Impact of the use of the Red Lotus Critical Health Promotion Model as a pedagogical framework on health promotion graduates’ professional practice: A mixed methods studyO’Hara, L & Taylor, J. Health Promot J Austr. 2022; Online; doi:https://onlinelibrary.wiley.com/doi/10.1002/hpja.642
Training health promotion graduates involves developing health promotion specific competencies, including knowledge, skills and attitudes necessary for professional health promotion practice.1
The Red Lotus Critical Health Promotion Model (RLCHPM) is designed to support critical health promotion practice, and is used in health promotion teaching, research and practice in multiple countries. 2-8 Since 2008, the RLCHPM has been used as the pedagogical framework to teach and assess health promotion competencies in courses within undergraduate and postgraduate health promotion degree programs at the University of the Sunshine Coast.
In this study, we investigated the impact of the model on the health promotion practice of program graduates. We conducted an online survey of all graduates from 2008 to 2016, followed by semi-structured interviews with a subset of respondents. There were 95 survey respondents and 10 interviewees.
We found that the use of the RLCHPM as a pedagogical framework positively impacted on graduates’ practice, particularly at a health promotion program level. There was a lower level of impact reported for workplace policies. In general, impact on practice was significantly higher for graduates with higher levels of knowledge about, confidence in using, and perception of utility of the RLCHPM, and stronger alignment of their practice with critical health promotion values and principles. Graduates’ embodiment of the model’s values and principles in practice enhanced the impact of the model. Factors that limited the impact included the implicit use of components of the model without explicit reference to the model, and the incongruence between graduates’ professional practice ideals and those of their workplace context.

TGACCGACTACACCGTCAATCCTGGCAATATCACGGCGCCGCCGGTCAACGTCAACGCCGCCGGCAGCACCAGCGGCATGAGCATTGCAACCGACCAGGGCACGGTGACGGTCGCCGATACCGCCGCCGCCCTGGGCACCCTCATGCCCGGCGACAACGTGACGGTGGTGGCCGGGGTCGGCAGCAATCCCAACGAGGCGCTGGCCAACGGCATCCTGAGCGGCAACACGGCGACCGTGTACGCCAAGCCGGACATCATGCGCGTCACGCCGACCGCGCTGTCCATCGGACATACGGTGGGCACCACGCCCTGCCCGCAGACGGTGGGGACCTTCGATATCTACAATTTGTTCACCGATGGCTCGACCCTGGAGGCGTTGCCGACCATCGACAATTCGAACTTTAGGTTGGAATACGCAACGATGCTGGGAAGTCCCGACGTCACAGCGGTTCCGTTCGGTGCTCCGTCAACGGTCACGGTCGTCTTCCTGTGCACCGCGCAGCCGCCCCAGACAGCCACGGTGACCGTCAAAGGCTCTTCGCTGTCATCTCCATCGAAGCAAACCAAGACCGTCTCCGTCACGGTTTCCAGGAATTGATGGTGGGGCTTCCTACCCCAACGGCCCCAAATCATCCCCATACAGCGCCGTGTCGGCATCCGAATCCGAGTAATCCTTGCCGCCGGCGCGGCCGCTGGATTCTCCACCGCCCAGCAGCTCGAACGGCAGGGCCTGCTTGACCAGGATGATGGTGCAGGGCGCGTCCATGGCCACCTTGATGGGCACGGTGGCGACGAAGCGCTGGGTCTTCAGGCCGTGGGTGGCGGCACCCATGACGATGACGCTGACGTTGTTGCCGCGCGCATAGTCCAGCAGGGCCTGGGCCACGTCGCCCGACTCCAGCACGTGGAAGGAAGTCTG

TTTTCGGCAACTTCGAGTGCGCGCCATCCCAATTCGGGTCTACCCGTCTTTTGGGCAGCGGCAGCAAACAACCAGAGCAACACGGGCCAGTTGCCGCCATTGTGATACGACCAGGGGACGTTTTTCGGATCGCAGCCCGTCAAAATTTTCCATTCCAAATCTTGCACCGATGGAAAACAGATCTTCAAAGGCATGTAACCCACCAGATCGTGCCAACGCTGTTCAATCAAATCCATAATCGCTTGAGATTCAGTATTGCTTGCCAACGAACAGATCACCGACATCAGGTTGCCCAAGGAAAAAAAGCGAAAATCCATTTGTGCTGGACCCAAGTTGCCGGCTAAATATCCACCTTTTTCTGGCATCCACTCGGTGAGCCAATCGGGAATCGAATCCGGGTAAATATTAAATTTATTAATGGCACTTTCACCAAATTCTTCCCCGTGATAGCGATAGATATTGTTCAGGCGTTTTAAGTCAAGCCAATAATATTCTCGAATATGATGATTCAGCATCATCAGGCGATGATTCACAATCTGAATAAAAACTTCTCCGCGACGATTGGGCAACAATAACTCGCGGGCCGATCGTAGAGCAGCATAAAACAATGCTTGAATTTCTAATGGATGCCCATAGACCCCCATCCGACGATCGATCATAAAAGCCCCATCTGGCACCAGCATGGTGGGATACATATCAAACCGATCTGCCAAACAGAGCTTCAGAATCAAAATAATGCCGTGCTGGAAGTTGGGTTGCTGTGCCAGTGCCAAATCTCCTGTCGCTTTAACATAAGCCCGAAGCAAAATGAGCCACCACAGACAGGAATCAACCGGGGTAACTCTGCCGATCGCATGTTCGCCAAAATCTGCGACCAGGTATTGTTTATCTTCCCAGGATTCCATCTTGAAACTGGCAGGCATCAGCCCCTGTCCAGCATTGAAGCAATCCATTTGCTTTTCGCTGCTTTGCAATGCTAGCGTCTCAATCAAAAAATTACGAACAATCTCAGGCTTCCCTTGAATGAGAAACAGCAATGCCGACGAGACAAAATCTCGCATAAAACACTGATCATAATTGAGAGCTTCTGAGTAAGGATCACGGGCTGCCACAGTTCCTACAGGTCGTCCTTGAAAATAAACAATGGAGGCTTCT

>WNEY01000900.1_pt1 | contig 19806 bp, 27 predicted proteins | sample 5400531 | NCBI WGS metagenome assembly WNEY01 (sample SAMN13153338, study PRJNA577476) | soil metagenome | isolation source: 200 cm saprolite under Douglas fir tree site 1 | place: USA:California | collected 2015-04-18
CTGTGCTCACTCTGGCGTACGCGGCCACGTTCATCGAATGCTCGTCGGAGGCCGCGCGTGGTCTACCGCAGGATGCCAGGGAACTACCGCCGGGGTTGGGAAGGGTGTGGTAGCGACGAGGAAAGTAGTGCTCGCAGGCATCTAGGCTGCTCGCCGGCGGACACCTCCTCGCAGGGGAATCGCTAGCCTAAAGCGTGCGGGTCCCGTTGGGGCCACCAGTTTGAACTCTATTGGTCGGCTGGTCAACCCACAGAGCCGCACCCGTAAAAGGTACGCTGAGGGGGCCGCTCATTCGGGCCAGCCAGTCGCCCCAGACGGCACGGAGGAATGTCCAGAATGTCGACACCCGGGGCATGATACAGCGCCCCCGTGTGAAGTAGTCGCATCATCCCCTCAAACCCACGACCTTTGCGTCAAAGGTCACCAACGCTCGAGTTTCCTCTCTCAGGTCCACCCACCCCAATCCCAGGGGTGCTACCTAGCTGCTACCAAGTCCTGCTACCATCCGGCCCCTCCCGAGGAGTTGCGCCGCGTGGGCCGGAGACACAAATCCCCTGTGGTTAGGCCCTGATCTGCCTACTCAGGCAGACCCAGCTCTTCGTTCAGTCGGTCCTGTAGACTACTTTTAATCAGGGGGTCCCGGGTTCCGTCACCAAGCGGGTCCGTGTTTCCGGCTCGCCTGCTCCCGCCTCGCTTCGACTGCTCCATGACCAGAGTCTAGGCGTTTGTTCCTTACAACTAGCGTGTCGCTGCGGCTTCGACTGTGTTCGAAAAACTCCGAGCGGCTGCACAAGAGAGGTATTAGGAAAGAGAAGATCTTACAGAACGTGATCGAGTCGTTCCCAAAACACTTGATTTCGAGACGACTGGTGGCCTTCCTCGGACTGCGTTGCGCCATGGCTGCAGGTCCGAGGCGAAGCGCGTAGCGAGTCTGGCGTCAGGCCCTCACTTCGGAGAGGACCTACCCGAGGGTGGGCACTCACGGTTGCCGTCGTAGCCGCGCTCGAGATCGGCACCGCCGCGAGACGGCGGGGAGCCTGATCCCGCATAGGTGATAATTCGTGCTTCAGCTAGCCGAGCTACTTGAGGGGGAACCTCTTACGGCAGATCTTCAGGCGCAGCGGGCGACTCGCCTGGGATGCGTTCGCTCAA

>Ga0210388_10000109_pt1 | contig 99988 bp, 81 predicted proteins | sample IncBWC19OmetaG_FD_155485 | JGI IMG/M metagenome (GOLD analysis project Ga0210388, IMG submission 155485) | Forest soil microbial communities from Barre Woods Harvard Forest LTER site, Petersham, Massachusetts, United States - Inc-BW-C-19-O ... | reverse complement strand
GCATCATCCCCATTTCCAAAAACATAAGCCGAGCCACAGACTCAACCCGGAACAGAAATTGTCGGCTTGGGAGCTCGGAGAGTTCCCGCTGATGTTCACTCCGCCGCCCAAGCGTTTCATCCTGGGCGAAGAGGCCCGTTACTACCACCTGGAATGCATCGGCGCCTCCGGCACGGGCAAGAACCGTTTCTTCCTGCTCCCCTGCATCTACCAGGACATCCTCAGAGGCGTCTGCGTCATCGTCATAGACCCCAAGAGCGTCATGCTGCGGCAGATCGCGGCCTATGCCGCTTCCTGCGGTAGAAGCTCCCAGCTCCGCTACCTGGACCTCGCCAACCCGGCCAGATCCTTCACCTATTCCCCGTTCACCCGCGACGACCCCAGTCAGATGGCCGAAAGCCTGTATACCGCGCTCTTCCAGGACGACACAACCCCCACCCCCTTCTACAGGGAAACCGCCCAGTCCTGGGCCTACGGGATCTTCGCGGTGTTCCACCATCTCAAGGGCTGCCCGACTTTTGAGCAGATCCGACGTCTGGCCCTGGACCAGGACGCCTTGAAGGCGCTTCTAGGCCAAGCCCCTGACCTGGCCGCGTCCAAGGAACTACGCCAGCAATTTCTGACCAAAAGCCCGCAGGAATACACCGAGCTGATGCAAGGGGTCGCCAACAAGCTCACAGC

The RLCHPM could be used as a pedagogical framework in universities to develop competency-based critical health promotion curricula to enable graduates to progress critical health promotion practice.
- Taylor J, Ashford T, Shelley K, et al. Starting With the End in Mind: Future Focussed Curriculum in Health Promotion. In: Trimmer K, Newman T and Padro F (eds) Ensuring Quality in Professional Education. Switzerland: Springer International Publishing, 2019, pp.99-121.
- Taylor J, O’Hara L, Talbot L, et al. Promoting Health: The Primary Health Care Approach. 7 ed. Chatswood, NSW: Elsevier Australia, 2021.
- Tretheway R, Taylor J and O’Hara L. Finding new ways to practise critically: applying a critical reflection model with Australian health promotion practitioners. Reflective Practice 2017; 18: 627–640 24 Apr. DOI: 10.1080/14623943.2017.1307721.
- O’Hara L, Ahmed H and Elashieb S. Evaluating the impact of a brief Health at Every Size®-informed health promotion activity on body positivity and internalized weight-based oppression. Body Image 2021; 37: 225-237. DOI: 10.1016/j.bodyim.2021.02.006.
- O’Hara L and Taylor J. A critical health promotion research approach: the development and application of the Red Lotus Critical Health Promotion Model. In: Potvin L and Jourdan D (eds) Global Handbook of Health Promotion Research. Cham, Switzerland: Springer, in press.
- O’Hara L. The extent to which weight-related public health initiatives reflect the values and principles of health promotion: a critical discourse analysis. University of the Sunshine Coast, Sippy Downs, 2014.
- Gregg J. Development of a health promotion model and the impact evaluation of the model on practitioners’ health promotion practice. University of the Sunshine Coast, Sippy Downs, 2012.
- O’Hara L and Taylor J. A critical health promotion research approach using the Red Lotus Critical Health Promotion Model. In: Potvin L and Jourdan D (eds) Global Handbook of Health Promotion Research. Cham, Switzerland: Springer, 2022, pp.541-566.